|Williams, Karen - AG RESEARCH SERVICE|
Submitted to: Book Chapter
Publication Type: Book / Chapter
Publication Acceptance Date: September 19, 2002
Publication Date: February 2, 2003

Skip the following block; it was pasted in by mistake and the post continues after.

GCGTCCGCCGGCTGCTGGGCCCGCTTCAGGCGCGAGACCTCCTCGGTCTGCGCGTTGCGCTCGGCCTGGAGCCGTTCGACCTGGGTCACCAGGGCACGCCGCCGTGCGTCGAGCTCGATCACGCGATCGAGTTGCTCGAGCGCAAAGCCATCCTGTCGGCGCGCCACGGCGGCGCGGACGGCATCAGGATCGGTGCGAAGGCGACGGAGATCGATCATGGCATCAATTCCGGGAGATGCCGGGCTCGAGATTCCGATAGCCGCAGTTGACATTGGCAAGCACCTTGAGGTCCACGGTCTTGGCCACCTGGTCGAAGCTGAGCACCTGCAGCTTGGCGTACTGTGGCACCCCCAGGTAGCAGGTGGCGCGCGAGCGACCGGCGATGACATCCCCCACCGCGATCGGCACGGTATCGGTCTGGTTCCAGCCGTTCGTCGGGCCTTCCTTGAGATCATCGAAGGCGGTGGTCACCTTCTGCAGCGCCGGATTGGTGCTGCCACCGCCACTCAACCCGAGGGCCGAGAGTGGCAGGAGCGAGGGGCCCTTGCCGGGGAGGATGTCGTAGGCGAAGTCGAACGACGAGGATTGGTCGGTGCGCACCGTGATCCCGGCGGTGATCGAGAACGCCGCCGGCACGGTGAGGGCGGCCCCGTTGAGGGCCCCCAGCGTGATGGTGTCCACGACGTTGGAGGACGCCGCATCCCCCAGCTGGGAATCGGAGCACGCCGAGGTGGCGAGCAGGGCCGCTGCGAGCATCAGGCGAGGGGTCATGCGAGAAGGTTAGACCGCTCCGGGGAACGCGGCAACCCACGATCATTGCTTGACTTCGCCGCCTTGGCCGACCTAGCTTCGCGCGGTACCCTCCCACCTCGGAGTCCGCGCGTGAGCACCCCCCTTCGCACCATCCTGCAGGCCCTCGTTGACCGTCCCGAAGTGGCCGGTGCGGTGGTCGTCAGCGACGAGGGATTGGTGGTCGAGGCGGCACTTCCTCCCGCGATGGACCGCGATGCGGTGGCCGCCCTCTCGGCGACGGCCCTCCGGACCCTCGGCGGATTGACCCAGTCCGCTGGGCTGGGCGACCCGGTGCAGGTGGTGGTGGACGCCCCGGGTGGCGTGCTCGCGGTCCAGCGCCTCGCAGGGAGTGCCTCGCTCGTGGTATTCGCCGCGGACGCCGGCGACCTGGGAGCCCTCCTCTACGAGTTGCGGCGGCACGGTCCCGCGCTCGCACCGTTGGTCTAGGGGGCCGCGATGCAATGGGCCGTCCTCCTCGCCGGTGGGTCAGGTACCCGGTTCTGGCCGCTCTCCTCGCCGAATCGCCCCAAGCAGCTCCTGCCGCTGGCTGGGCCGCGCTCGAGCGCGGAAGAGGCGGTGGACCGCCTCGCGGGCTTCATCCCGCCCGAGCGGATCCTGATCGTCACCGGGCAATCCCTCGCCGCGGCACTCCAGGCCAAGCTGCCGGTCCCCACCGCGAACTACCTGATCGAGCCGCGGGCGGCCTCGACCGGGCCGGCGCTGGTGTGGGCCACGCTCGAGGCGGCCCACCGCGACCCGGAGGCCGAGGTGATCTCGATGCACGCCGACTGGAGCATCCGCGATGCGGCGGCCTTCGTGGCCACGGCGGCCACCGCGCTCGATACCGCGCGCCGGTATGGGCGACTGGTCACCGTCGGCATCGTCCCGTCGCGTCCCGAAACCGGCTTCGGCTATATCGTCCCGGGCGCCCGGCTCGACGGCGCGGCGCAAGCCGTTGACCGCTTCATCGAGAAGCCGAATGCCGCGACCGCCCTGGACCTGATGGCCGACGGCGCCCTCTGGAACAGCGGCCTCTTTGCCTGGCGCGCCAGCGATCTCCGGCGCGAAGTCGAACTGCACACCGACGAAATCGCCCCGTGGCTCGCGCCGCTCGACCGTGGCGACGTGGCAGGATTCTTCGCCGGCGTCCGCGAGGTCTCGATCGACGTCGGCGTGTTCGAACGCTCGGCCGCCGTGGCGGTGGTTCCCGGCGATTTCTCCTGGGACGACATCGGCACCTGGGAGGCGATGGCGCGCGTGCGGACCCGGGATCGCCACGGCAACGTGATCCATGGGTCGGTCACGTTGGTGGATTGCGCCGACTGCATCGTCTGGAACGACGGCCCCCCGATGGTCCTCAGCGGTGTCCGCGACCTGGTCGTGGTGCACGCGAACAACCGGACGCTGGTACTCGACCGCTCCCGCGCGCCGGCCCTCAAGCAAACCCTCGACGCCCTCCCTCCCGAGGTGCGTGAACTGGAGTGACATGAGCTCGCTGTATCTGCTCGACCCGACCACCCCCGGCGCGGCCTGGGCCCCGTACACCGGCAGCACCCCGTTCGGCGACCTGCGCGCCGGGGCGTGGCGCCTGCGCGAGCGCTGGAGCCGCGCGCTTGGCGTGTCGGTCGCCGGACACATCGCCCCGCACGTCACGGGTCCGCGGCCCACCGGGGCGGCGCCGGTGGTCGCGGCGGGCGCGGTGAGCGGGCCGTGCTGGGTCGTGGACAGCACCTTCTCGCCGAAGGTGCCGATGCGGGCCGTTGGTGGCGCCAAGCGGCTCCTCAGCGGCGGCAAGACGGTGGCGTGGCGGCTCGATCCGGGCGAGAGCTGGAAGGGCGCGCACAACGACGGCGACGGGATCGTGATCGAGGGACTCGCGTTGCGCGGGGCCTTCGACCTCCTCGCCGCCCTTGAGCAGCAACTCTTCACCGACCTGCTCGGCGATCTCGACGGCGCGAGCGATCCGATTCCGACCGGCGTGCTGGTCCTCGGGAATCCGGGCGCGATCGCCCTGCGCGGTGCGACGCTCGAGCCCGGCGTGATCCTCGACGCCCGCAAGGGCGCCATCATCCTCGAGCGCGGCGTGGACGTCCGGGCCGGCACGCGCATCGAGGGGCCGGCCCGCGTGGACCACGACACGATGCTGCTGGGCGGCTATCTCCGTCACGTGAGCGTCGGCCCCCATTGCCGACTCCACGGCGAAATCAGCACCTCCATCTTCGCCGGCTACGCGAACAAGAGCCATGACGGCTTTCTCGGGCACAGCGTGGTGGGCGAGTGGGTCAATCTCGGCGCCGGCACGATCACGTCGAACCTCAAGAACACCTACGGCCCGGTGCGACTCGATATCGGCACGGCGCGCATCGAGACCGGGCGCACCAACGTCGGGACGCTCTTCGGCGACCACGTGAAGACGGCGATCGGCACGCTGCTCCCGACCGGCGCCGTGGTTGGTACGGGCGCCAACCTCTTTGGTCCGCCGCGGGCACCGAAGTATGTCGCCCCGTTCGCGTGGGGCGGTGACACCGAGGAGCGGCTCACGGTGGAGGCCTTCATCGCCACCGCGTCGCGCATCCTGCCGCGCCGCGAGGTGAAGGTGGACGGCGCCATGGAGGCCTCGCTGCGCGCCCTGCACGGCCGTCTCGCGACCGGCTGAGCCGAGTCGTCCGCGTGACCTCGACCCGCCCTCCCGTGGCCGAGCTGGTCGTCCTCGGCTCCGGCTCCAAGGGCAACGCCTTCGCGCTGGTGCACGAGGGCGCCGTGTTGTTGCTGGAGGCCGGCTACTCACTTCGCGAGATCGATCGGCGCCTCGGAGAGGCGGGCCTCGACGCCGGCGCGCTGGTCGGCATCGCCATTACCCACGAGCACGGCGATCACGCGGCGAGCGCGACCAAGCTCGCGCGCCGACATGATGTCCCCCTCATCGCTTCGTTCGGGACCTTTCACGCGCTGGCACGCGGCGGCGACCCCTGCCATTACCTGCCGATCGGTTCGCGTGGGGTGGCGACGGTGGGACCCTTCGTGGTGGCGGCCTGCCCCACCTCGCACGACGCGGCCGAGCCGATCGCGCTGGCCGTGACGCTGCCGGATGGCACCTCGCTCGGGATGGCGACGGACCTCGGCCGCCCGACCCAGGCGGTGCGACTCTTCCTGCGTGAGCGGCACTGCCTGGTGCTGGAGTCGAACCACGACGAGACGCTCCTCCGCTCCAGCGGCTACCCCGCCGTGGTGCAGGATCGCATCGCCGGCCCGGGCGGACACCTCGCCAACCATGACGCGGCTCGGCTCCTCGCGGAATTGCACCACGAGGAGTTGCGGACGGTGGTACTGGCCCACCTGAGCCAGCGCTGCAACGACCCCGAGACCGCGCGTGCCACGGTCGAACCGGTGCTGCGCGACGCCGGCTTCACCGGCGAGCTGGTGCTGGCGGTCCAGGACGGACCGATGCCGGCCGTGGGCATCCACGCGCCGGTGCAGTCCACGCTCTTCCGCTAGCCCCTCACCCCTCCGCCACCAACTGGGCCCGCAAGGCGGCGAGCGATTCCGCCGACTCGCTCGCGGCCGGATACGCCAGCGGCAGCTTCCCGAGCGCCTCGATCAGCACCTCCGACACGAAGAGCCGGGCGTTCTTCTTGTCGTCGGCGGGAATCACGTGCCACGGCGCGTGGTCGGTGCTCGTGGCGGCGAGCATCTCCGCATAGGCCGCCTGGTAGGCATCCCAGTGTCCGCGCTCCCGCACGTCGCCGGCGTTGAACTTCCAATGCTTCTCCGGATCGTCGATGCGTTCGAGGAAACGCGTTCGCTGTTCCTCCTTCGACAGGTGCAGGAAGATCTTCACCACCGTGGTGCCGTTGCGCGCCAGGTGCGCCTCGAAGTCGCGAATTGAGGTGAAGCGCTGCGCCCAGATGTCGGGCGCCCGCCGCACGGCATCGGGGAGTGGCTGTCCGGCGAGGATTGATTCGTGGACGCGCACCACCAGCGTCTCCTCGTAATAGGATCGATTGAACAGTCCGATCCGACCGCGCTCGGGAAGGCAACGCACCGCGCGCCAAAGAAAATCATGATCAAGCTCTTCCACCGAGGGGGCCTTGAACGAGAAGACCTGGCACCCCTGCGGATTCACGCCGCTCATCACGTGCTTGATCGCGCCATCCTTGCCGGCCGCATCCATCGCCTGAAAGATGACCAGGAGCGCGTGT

Citation: Spooner, D.M., Williams, K.A. 2004. Germplasm acquisition. In: Goodman, R., editor. Encyclopedia of Plant and Crop Science. New York, NY: Marcel Dekker, Inc. p. 537-540. Technical Abstract: This book chapter explains the reasons we collect plant germplasm (plant genetic resources), the history of plant collecting, and the planning, conducting, and follow-up duties after the germplasm exploration. Plant genetic resources, including landraces (farmer's varieties) and wild relatives of our crops are crucial to global food security. These resources are distributed worldwide, but with a concentration of diversity in the southern hemisphere. The benefits from using plant germplasm to improve crops are felt worldwide. Germplasm acquisition has a long history, with records of exchanges between cultures dating back thousands of years. The early 19th century saw the development of major national collections. For example, the USDA plant exploration program began formally in 1898 with the creation of the Section of Seed and Plant Introduction that evolved into an organized U.S. National Plant Germplasm System (NPGS) that is now the largest national germplasm system in the world with 450,000 samples covering over 10,000 species. At least a quarter of the yearly distributions made by the NPGS are to scientists outside the U.S. Extensive background work is critical to the success of germplasm explorations, with attention to detail needed at all stages from justifying the expedition, lining up sponsors, obtaining permits, conducting the expedition, export of germplasm, and follow-up reporting.